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Superwog: leaping from sketches to a TV pilot

Superwog’s Theo Saidden on co-writing/directing/producing and co-starring in the duo’s TV pilot and why they will always try to make YouTube videos, no matter what.

Nathan and Theo Saidden

When Superwog’s Theo and Nathan Saidden first started filming and uploading videos to their YouTube channel some eight years ago, they saw the platform as a potential jumping off point to a filmmaking career.

But it’s become much more than that.

“I feel like eyeballs are all online now,” Saidden says.

“I don’t really see it as a jumping-off point anymore. I feel like it will always be there even if we get something else.”

That something else could be a TV series – a natural next step for the brothers after they uploaded their first TV-length episode to YouTube on 16 July, 2017 and it became the top trending video in Australia (and was still #1 five days later).

It took less than 24 hours to hit 500,000 views, and less than four days to hit one million. And most of this was organically through the Superwog fanbase, with no advertising spend to bump up the views.

Although Saidden says the approach was still slightly different to their normal videos.

“Normally when we upload we just do a quick post on Facebook, Instagram and Twitter, but for something like this we just put a little bit more effort into reminding people that this isn’t a normal episode,” he says.

Production company Princess Pictures put the word out on their channels, and they had a mini campaign through crowdspeaking platform Thunderclap (where fans who sign-up authorise one message to be shared across all of their social media accounts).

“Just little extra things to create more of a buzz, which is a first for us.”

Produced by Princess Pictures and supported by Screen Australia and Google through Skip Ahead, the 23-minute episode follows Superwog (played by Theo) and his friend (played by Nathan), who want to be independent and so get themselves jobs at a fast-food store. Meanwhile Superwog’s parents (also played by Theo and Nathan) go to marriage counselling to try and mend their relationship.

“It’s the same humour – we haven’t strayed from that – [but] just longer, bigger, shot better,” Saidden says.

“Everything is elevated.”

Part of this is thanks to the bigger budget and higher production values, but it’s also due to the amount of time they spent developing the script over eight months under the guidance of producer Paul Walton from Princess Pictures.

“In order to get the Skip Ahead funding, it was better if you were attached to a production company [and] we went to Melbourne and met with them (Princess Pictures) and they were just as interested in working with us as we were with them. We clicked straight away. Because our material, it’s not for everyone. It’s quite edgy. And having someone who gets what we do was so important.”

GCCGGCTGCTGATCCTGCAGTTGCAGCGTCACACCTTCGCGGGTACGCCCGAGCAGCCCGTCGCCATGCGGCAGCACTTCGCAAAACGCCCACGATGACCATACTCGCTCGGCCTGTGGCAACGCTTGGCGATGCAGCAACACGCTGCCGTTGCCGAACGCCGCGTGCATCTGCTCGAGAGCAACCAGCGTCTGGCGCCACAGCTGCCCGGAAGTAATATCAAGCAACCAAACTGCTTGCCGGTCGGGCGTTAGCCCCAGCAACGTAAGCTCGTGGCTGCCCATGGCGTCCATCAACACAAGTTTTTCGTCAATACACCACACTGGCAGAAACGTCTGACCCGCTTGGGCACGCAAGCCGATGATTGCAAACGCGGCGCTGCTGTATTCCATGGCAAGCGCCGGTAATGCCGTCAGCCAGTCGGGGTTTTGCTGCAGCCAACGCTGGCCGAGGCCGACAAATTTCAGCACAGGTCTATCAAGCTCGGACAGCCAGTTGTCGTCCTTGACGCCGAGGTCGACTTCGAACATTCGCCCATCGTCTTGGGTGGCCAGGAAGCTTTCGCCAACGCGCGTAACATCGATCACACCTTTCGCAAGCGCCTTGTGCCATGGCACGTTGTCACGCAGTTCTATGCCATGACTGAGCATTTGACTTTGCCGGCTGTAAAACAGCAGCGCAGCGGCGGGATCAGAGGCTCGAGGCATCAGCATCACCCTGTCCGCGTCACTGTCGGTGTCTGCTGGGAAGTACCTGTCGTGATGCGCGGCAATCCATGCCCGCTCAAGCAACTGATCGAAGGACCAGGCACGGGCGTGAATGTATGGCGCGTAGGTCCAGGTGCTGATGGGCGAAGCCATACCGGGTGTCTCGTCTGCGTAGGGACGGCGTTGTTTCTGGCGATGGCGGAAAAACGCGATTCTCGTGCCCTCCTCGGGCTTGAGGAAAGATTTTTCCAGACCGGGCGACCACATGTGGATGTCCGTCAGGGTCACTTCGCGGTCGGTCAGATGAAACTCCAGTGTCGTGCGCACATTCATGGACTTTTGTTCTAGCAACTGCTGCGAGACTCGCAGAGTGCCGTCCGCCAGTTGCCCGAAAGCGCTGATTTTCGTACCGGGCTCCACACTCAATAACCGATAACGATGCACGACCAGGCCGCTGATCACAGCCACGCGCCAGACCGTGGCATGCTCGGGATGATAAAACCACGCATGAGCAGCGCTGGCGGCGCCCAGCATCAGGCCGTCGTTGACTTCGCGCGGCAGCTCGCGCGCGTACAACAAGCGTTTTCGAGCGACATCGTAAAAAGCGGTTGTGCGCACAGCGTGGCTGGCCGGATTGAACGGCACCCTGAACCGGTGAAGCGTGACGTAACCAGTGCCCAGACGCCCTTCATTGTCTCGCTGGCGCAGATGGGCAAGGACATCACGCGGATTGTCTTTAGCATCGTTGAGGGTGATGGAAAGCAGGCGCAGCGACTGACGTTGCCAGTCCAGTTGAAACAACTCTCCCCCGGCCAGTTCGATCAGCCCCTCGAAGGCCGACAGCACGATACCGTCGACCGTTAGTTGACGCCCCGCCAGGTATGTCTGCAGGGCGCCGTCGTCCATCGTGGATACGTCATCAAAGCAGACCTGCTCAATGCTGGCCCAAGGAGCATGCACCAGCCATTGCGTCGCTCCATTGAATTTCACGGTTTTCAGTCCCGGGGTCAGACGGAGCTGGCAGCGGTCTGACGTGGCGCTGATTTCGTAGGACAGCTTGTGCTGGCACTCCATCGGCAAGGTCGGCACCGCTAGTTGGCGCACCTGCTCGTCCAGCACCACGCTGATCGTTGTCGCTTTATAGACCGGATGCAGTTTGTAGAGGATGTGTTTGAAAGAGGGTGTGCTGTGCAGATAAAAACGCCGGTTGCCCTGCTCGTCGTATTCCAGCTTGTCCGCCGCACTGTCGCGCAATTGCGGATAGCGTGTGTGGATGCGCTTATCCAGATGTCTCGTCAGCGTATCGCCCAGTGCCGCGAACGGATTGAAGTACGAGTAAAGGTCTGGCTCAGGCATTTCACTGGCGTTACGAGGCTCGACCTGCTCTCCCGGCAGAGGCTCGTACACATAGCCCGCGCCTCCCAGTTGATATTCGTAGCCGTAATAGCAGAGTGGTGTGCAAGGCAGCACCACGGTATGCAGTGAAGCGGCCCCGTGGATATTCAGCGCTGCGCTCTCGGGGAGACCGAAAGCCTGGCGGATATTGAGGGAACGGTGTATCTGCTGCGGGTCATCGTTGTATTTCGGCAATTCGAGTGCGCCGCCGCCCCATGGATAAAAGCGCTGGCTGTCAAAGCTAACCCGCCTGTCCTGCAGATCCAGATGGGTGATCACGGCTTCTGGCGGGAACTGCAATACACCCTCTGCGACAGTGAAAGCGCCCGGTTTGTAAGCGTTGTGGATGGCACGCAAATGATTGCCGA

Saidden says Walton would give them writing exercises and try to push them out of their comfort zones.

“They (Princess Pictures) really knew what the task was in bringing on someone who wasn’t used to long-form and were very nurturing,” he says.

While Walton has described the shoot as “nimble” and shot over about five days, it was still much longer than Saidden was used to.

“Overall the shooting style was much slower because it was TV style. It was more old-school. That was difficult for us to adjust to. Usually we just run in with the camera, no lighting and no audio, so just using in-camera audio,” he says.

“We’d normally take between 8-12 hours to shoot our videos, because usually we’re doing three to four minute videos on YouTube.”

But with this pilot, they got a real taste at what directing a higher-budget project means – from working with a DoP to an editor to make sure the final product is what they envisioned.

“Having that extra support was awesome. And just having access [to locations] rather than rushing and asking for favours. You felt really legitimate,” he says.

“We just had to be way more prepared… The morning of each shoot, I’d come with Nathan with hand-drawn storyboards. Cause we knew exactly what we wanted.

“We normally edit everything, but Paul from Princess Pictures was adamant we get an editor and found the right person (Lydia Springhall) and she just got all the comedy beats.”

It’s been a busy year for Superwog, between uploading their regular content every one or two months, writing and shooting the pilot, and touring with their live comedy show. They were also part of the delegation funded by Screen Australia for Talent USA, which enabled them to travel to this year’s VidCon (the world’s largest video conference) in June.

“We’re full-time now with Superwog,” Saidden says. “I studied business law and got admitted as a lawyer and started working as a paralegal and slowly went from four days a week, to three to two to one. And then I quit, which the live shows made possible.”

And there’s still a lot more the brothers want to tell.

“We will always do videos on YouTube because we love comedy, but I would love to be able to open up that world where we can write stories and narrative and have a series,” Saidden says.

“That would be the dream – a feature, or series.

"It doesn’t even have to be on TV. If it was on YouTube, but it was somehow funded and someone made it possible, we’d love to do that.”

Watch the Superwog TV Pilot here